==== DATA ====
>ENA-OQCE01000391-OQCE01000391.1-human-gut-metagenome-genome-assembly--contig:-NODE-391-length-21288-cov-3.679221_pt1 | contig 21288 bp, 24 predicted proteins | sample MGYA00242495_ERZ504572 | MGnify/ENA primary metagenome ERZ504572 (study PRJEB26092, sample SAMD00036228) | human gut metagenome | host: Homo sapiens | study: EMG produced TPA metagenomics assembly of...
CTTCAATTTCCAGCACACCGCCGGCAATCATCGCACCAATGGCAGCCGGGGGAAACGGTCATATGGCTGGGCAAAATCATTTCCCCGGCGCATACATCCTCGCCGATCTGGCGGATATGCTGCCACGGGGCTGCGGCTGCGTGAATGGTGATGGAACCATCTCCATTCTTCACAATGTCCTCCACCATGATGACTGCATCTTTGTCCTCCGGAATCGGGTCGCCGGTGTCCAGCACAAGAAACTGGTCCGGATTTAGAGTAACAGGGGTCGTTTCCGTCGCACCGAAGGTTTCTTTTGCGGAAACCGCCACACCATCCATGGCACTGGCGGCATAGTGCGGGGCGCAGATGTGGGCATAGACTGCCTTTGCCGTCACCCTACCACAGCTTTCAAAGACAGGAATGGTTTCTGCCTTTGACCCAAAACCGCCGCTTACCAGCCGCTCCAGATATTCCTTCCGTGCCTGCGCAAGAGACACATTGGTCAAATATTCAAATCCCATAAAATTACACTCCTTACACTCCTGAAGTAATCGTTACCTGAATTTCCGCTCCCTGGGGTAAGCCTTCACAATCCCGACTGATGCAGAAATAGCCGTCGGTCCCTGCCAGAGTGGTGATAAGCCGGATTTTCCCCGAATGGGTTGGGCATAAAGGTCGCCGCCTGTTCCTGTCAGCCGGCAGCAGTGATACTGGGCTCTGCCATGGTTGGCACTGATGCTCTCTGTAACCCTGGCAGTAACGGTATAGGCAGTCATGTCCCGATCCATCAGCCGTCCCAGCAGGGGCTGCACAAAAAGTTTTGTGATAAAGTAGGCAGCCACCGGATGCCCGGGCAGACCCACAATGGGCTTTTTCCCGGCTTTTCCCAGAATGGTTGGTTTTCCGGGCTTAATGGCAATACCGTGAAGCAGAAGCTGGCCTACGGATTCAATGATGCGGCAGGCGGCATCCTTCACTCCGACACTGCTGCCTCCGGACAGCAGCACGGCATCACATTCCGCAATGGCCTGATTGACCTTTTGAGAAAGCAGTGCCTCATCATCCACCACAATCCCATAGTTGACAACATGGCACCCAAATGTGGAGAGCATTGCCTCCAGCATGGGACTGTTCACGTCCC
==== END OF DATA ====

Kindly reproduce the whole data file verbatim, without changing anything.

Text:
>ENA-OQCE01000391-OQCE01000391.1-human-gut-metagenome-genome-assembly--contig:-NODE-391-length-21288-cov-3.679221_pt1 | contig 21288 bp, 24 predicted proteins | sample MGYA00242495_ERZ504572 | MGnify/ENA primary metagenome ERZ504572 (study PRJEB26092, sample SAMD00036228) | human gut metagenome | host: Homo sapiens | study: EMG produced TPA metagenomics assembly of...
CTTCAATTTCCAGCACACCGCCGGCAATCATCGCACCAATGGCAGCCGGGGGAAACGGTCATATGGCTGGGCAAAATCATTTCCCCGGCGCATACATCCTCGCCGATCTGGCGGATATGCTGCCACGGGGCTGCGGCTGCGTGAATGGTGATGGAACCATCTCCATTCTTCACAATGTCCTCCACCATGATGACTGCATCTTTGTCCTCCGGAATCGGGTCGCCGGTGTCCAGCACAAGAAACTGGTCCGGATTTAGAGTAACAGGGGTCGTTTCCGTCGCACCGAAGGTTTCTTTTGCGGAAACCGCCACACCATCCATGGCACTGGCGGCATAGTGCGGGGCGCAGATGTGGGCATAGACTGCCTTTGCCGTCACCCTACCACAGCTTTCAAAGACAGGAATGGTTTCTGCCTTTGACCCAAAACCGCCGCTTACCAGCCGCTCCAGATATTCCTTCCGTGCCTGCGCAAGAGACACATTGGTCAAATATTCAAATCCCATAAAATTACACTCCTTACACTCCTGAAGTAATCGTTACCTGAATTTCCGCTCCCTGGGGTAAGCCTTCACAATCCCGACTGATGCAGAAATAGCCGTCGGTCCCTGCCAGAGTGGTGATAAGCCGGATTTTCCCCGAATGGGTTGGGCATAAAGGTCGCCGCCTGTTCCTGTCAGCCGGCAGCAGTGATACTGGGCTCTGCCATGGTTGGCACTGATGCTCTCTGTAACCCTGGCAGTAACGGTATAGGCAGTCATGTCCCGATCCATCAGCCGTCCCAGCAGGGGCTGCACAAAAAGTTTTGTGATAAAGTAGGCAGCCACCGGATGCCCGGGCAGACCCACAATGGGCTTTTTCCCGGCTTTTCCCAGAATGGTTGGTTTTCCGGGCTTAATGGCAATACCGTGAAGCAGAAGCTGGCCTACGGATTCAATGATGCGGCAGGCGGCATCCTTCACTCCGACACTGCTGCCTCCGGACAGCAGCACGGCATCACATTCCGCAATGGCCTGATTGACCTTTTGAGAAAGCAGTGCCTCATCATCCACCACAATCCCATAGTTGACAACATGGCACCCAAATGTGGAGAGCATTGCCTCCAGCATGGGACTGTTCACGTCCC